It was closer than many people had expected, and both Sebastian Vettel and Mark Webber made uncharacteristic mistakes under pressure in Q3, but in the end there was no doubt about it: Red Bull had the measure of their rivals and convincingly claimed their third consecutive front-row lock out of the season for the 2012 F1 Grand Prix of India.

Vettel recovered from an early misstep in Q3, while Webber was thwarted in his final run with a big lock-up that meant he wasn't able to challenge for pole. Lewis Hamilton put in a late flier to pip his current McLaren team mate Jenson Button for third place, while Fernando Alonso has the unexpected bonus of being joined on the third row of the grid by his Ferrari team mate Felipe Massa.

Force India's Paul di Resta had been the first man to set a flying lap on the Saturday qualifying session, with a time of 1:28.786s on a still-dusty 3.192-mile Buddh International Circuit. His team mate Nico Hulkenberg was then the first driver to dip under below the 1:28s mark with a time of 1:27.766s five minutes into Q1.

Williams' Bruno Senna advanced the benchmark to 1:26.980s just before the midpoint of the session, but then it was time for the front runners to spring into life with Sebastian Vettel immediately going to the top of the timesheets with his first flying lap of 1:26.621s.

Ferrari managed to slide Fernando Alonso into second place with a time of 1:26.829s, as the team attempted to use slipstream drafting down the long straights to improve their top line speed, but Felipe Massa was once again struggling and briefly spun at turn 15, although he was able to recover the car and continue after a brief pause.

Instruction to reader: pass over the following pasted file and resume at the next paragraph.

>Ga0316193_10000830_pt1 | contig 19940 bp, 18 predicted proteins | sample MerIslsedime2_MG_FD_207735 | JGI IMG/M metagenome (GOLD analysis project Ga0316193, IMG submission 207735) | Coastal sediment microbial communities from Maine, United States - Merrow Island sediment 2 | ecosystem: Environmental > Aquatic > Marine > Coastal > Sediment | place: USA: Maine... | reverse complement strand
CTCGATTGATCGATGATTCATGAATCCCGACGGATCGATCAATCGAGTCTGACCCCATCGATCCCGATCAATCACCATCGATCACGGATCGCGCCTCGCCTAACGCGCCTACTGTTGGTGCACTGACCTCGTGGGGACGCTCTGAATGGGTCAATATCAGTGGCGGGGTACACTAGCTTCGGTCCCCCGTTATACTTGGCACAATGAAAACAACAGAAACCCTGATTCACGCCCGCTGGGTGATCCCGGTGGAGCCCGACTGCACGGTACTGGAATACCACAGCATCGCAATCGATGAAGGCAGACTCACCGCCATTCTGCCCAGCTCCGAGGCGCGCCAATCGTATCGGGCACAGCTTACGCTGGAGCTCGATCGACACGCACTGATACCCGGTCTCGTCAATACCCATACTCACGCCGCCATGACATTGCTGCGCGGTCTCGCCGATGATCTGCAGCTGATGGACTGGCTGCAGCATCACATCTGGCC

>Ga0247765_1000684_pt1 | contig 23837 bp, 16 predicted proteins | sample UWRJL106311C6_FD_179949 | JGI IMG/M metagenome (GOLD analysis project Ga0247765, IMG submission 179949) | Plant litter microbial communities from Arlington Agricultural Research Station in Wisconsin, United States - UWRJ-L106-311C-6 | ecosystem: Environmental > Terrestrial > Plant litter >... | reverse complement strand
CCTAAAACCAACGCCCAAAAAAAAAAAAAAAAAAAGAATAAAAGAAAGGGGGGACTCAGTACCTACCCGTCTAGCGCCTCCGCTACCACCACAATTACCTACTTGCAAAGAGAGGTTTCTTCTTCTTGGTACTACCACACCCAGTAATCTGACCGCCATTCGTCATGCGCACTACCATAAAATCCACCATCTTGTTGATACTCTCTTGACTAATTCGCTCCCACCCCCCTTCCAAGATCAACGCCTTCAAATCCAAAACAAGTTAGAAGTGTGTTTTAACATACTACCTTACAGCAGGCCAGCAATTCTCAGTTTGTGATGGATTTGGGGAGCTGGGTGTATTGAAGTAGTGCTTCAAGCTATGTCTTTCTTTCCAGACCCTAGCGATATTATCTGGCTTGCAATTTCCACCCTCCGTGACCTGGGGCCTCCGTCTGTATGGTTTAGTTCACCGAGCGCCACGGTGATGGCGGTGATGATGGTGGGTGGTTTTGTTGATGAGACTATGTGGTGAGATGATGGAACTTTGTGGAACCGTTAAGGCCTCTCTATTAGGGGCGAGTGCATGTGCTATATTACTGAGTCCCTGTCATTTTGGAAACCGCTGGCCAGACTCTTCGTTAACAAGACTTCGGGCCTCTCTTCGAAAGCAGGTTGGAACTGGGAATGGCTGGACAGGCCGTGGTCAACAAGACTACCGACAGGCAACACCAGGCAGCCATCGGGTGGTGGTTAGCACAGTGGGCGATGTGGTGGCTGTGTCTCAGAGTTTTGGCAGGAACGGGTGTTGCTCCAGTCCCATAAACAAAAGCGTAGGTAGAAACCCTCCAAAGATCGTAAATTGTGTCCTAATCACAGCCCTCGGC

The yellow flags for Massa's spin meant that Mark Webber was late setting his own flying lap, but he comfortably beat Alonso's time with a lap of 1:26.771s to make an appearance in third place, with Lewis Hamilton having gone second with a time of 1:26.554s.

A flurry of late flying laps saw the order change in the final minutes of Q1, with Pastor Maldonado ending up on top of the timesheets with a lap of 1:26.048s a third of a second ahead of Vettel's latest lap of 1:26.387s. Nico Rosberg bumped Lewis Hamilton down to fourth place just ahead of his McLaren team mate Jenson Button, while Lotus' Kimi Raikkonen made a late improvement to sixth place ahead of Mark Webber and Fernando Alonso.

All of that meant that the usual suspects were left in the Q1 drop zone, and were joined by the man who had been first out on track. Paul di Resta was paying for that early outing in the dust and now had to hustle to avoid being eliminated. Despite getting caught up in slower traffic he was able to push himself into the relative safety of 14th place.

That left the Toro Rosso duo scrapping over who would be watching from the sidelines, and Daniel Ricciardo's last lap of 1:27.006s was good enough to seal the deal for the Australian and left Jean-Eric Vergne with the ignominy of an 18th place on the starting grid for Sunday's Grand Prix.

The chequered flag was out and the action all-but over by the time Heikki Kovalainen triggered local waved yellows in turns 10 and 11 by sliding wide and ending up stuck in the gravel trap. For the remaining 17 cars still in the running, Q2 was when things started to get serious.

The green light marking the start of Q2 came out while the track marshals were still clearing up the stricken Caterham. Di Resta was once again the first man out on track this time with an early effort of 1:27.011s, as Mercedes' Nico Rosberg, Toro Rosso's Daniel Ricciardo and Williams' Bruno Senna also made early appearances out on track.